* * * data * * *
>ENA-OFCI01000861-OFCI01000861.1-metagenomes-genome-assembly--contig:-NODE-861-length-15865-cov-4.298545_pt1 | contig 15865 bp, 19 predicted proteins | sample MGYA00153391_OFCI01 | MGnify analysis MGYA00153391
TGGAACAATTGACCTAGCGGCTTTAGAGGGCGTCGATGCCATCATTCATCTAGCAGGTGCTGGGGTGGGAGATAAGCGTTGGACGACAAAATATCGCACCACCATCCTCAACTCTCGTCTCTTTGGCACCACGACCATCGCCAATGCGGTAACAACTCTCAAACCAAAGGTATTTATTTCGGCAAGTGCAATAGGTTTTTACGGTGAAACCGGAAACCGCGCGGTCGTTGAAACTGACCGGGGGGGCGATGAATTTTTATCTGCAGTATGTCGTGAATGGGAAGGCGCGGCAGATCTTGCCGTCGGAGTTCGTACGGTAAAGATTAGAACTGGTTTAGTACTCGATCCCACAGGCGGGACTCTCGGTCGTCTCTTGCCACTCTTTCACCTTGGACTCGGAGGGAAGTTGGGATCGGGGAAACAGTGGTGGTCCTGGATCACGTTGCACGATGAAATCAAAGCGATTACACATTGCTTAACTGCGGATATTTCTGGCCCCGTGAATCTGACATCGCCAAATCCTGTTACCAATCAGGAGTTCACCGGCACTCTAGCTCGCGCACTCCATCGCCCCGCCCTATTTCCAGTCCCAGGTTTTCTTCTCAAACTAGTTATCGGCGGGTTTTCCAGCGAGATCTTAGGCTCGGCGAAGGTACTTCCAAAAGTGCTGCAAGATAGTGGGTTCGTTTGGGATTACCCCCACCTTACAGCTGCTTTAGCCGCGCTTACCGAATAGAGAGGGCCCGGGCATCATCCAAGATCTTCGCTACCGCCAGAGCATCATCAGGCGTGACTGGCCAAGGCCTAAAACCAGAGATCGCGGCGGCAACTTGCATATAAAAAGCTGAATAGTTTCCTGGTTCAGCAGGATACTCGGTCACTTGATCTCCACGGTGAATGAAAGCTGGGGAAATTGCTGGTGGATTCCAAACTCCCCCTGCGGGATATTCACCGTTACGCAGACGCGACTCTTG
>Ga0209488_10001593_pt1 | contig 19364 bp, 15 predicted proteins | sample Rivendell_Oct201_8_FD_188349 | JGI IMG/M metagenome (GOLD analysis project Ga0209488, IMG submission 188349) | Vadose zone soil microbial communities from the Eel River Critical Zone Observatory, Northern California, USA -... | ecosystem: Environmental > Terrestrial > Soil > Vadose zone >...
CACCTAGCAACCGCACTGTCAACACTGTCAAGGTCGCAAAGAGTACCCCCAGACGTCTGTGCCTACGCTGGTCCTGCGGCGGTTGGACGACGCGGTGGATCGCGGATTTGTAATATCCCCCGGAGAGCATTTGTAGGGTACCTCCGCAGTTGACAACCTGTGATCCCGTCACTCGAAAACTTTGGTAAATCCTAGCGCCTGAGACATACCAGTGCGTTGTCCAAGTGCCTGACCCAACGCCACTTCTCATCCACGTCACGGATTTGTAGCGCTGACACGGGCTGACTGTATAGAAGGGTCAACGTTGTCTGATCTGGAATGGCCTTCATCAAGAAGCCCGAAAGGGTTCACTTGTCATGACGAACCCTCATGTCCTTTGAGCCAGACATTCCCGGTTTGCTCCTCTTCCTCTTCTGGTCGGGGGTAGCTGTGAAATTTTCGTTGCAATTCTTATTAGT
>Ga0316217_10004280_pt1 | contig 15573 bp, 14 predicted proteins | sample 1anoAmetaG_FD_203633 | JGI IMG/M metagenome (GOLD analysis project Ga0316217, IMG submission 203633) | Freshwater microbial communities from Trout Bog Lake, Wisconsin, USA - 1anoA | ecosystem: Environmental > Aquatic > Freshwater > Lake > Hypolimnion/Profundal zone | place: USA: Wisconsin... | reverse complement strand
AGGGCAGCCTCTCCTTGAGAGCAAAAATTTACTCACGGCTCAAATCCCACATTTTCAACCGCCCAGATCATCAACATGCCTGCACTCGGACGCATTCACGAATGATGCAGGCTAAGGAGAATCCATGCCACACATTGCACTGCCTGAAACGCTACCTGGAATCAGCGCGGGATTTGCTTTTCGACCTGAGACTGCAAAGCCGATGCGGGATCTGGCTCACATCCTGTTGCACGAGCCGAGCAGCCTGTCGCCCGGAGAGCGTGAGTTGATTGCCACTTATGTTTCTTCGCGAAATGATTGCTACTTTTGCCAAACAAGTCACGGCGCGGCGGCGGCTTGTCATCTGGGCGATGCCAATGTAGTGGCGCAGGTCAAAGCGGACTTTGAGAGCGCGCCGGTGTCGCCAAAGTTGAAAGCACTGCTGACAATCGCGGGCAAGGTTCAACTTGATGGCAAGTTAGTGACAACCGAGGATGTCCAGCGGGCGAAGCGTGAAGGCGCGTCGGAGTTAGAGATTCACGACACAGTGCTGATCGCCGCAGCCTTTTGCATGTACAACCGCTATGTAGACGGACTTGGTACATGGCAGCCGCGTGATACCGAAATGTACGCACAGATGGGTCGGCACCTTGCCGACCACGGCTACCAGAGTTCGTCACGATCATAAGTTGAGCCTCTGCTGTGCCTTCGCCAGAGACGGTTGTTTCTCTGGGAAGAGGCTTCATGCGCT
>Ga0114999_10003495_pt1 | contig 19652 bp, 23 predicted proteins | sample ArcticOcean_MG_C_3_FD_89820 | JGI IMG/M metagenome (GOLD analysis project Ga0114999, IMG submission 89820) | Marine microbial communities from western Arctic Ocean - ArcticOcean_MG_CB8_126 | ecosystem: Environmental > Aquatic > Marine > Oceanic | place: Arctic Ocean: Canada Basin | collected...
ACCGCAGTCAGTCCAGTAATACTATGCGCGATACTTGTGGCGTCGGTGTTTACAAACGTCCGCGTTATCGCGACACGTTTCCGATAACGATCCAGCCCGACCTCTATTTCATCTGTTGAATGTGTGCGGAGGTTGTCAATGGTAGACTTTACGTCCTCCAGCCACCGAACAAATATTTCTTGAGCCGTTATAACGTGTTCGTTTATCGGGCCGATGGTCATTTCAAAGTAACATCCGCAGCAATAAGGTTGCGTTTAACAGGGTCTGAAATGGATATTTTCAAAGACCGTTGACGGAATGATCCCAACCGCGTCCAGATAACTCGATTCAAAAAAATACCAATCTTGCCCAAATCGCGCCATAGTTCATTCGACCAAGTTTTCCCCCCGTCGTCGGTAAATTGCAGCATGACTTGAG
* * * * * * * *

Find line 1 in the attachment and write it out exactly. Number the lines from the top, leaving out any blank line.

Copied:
>ENA-OFCI01000861-OFCI01000861.1-metagenomes-genome-assembly--contig:-NODE-861-length-15865-cov-4.298545_pt1 | contig 15865 bp, 19 predicted proteins | sample MGYA00153391_OFCI01 | MGnify analysis MGYA00153391